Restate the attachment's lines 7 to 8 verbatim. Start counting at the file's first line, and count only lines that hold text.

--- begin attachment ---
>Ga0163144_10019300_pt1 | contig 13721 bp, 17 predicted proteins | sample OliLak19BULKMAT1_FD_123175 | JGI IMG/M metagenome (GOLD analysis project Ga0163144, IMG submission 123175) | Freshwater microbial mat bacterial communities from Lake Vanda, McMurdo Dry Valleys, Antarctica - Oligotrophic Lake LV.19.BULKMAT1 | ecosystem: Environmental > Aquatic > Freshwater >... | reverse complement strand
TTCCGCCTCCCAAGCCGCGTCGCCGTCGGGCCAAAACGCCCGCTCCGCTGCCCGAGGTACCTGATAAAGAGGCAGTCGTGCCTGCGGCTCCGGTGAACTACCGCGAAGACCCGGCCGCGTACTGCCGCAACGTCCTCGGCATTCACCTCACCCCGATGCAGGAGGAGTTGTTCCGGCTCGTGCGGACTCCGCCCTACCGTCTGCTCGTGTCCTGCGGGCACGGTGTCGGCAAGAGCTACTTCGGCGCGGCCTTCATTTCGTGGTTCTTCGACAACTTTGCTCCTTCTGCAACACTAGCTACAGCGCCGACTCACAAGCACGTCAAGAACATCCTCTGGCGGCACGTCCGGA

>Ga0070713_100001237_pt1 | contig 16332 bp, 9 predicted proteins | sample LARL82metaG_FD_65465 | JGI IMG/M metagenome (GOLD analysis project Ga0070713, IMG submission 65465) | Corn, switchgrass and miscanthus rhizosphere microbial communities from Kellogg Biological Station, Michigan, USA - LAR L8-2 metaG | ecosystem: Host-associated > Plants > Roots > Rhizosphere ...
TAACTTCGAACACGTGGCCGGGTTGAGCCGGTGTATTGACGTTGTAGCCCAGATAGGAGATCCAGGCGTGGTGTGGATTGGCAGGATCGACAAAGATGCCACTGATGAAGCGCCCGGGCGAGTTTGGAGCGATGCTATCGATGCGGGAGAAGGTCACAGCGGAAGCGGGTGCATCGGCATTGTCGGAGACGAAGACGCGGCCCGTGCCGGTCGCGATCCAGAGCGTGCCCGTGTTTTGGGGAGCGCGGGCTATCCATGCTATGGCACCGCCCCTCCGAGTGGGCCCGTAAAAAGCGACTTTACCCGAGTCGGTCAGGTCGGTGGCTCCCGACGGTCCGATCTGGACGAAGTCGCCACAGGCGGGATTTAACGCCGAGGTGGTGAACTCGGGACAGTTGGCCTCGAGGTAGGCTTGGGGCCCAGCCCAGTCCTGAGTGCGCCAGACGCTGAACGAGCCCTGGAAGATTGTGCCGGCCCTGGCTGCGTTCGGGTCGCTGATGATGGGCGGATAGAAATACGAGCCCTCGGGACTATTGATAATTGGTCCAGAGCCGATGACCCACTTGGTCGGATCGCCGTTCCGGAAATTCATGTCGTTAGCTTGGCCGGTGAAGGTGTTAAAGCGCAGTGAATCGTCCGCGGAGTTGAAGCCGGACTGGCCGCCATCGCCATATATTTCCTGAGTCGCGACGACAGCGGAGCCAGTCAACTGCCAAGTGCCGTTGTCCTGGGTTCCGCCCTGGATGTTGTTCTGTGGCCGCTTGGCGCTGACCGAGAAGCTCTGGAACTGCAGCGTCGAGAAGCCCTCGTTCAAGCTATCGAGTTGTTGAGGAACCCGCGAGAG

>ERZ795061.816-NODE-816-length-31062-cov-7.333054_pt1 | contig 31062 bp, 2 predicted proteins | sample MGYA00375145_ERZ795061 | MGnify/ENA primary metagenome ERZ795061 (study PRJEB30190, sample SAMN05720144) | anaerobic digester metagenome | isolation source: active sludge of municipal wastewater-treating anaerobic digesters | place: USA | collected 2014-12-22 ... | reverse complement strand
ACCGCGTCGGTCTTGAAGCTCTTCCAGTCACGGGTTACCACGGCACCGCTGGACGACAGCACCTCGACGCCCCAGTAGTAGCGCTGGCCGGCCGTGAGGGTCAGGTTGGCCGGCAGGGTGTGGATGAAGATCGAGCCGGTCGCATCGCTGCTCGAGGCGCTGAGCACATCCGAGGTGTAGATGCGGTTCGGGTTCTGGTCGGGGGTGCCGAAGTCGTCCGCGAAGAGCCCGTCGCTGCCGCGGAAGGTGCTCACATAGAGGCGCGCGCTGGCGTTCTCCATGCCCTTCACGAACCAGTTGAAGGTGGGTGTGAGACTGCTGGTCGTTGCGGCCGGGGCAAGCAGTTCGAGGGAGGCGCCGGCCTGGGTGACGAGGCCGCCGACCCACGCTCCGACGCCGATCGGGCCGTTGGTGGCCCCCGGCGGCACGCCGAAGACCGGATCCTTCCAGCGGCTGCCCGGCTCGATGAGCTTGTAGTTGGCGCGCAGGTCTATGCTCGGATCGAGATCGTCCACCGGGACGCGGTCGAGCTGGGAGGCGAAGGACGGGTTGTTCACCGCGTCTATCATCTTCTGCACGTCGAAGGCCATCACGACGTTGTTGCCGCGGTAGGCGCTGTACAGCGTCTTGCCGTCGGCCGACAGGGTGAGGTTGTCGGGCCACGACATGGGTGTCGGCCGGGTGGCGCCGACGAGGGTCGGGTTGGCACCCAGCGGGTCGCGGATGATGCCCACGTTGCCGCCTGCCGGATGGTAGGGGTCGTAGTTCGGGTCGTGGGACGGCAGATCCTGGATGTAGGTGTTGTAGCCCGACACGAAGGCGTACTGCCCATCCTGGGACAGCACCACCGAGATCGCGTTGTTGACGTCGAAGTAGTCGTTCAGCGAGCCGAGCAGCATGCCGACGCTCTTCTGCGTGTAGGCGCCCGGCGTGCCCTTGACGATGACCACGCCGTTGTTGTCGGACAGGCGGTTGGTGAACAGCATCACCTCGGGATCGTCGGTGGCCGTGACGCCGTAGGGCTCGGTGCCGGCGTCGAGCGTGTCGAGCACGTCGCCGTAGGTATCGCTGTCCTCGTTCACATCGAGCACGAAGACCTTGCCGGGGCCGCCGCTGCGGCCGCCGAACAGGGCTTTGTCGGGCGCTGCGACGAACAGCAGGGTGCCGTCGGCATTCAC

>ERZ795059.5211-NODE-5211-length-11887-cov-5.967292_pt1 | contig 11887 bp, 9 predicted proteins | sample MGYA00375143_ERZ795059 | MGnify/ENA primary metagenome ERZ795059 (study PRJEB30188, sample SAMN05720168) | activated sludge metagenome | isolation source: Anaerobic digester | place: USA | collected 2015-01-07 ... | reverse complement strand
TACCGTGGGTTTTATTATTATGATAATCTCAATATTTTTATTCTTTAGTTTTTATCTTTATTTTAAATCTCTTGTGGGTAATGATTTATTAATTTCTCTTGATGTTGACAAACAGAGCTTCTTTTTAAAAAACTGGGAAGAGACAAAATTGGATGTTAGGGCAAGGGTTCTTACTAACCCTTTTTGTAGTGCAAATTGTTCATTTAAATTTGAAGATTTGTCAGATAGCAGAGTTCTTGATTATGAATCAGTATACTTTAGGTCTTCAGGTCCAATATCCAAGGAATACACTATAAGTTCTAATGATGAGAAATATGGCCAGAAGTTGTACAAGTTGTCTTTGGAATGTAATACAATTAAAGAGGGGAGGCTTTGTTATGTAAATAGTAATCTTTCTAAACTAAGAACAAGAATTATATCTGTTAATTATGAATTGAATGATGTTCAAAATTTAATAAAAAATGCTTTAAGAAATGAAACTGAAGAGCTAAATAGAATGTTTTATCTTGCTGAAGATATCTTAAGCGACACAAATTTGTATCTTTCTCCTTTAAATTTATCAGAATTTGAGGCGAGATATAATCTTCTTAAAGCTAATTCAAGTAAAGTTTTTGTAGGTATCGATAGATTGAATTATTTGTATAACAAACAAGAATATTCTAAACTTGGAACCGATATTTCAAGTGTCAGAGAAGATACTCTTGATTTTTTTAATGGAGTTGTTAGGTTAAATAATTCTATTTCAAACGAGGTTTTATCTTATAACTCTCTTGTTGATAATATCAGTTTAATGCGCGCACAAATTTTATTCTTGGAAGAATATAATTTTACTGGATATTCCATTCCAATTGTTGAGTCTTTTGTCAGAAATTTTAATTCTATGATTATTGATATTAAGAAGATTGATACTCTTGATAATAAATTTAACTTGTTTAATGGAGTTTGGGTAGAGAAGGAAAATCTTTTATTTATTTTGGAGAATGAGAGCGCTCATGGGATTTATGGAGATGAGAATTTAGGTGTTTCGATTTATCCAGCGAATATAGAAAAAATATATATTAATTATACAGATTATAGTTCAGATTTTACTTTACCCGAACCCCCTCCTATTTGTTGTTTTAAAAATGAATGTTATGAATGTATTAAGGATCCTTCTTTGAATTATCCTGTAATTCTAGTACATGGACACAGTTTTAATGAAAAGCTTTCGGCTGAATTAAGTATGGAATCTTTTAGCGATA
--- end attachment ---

>ERZ795059.5211-NODE-5211-length-11887-cov-5.967292_pt1 | contig 11887 bp, 9 predicted proteins | sample MGYA00375143_ERZ795059 | MGnify/ENA primary metagenome ERZ795059 (study PRJEB30188, sample SAMN05720168) | activated sludge metagenome | isolation source: Anaerobic digester | place: USA | collected 2015-01-07 ... | reverse complement strand
TACCGTGGGTTTTATTATTATGATAATCTCAATATTTTTATTCTTTAGTTTTTATCTTTATTTTAAATCTCTTGTGGGTAATGATTTATTAATTTCTCTTGATGTTGACAAACAGAGCTTCTTTTTAAAAAACTGGGAAGAGACAAAATTGGATGTTAGGGCAAGGGTTCTTACTAACCCTTTTTGTAGTGCAAATTGTTCATTTAAATTTGAAGATTTGTCAGATAGCAGAGTTCTTGATTATGAATCAGTATACTTTAGGTCTTCAGGTCCAATATCCAAGGAATACACTATAAGTTCTAATGATGAGAAATATGGCCAGAAGTTGTACAAGTTGTCTTTGGAATGTAATACAATTAAAGAGGGGAGGCTTTGTTATGTAAATAGTAATCTTTCTAAACTAAGAACAAGAATTATATCTGTTAATTATGAATTGAATGATGTTCAAAATTTAATAAAAAATGCTTTAAGAAATGAAACTGAAGAGCTAAATAGAATGTTTTATCTTGCTGAAGATATCTTAAGCGACACAAATTTGTATCTTTCTCCTTTAAATTTATCAGAATTTGAGGCGAGATATAATCTTCTTAAAGCTAATTCAAGTAAAGTTTTTGTAGGTATCGATAGATTGAATTATTTGTATAACAAACAAGAATATTCTAAACTTGGAACCGATATTTCAAGTGTCAGAGAAGATACTCTTGATTTTTTTAATGGAGTTGTTAGGTTAAATAATTCTATTTCAAACGAGGTTTTATCTTATAACTCTCTTGTTGATAATATCAGTTTAATGCGCGCACAAATTTTATTCTTGGAAGAATATAATTTTACTGGATATTCCATTCCAATTGTTGAGTCTTTTGTCAGAAATTTTAATTCTATGATTATTGATATTAAGAAGATTGATACTCTTGATAATAAATTTAACTTGTTTAATGGAGTTTGGGTAGAGAAGGAAAATCTTTTATTTATTTTGGAGAATGAGAGCGCTCATGGGATTTATGGAGATGAGAATTTAGGTGTTTCGATTTATCCAGCGAATATAGAAAAAATATATATTAATTATACAGATTATAGTTCAGATTTTACTTTACCCGAACCCCCTCCTATTTGTTGTTTTAAAAATGAATGTTATGAATGTATTAAGGATCCTTCTTTGAATTATCCTGTAATTCTAGTACATGGACACAGTTTTAATGAAAAGCTTTCGGCTGAATTAAGTATGGAATCTTTTAGCGATA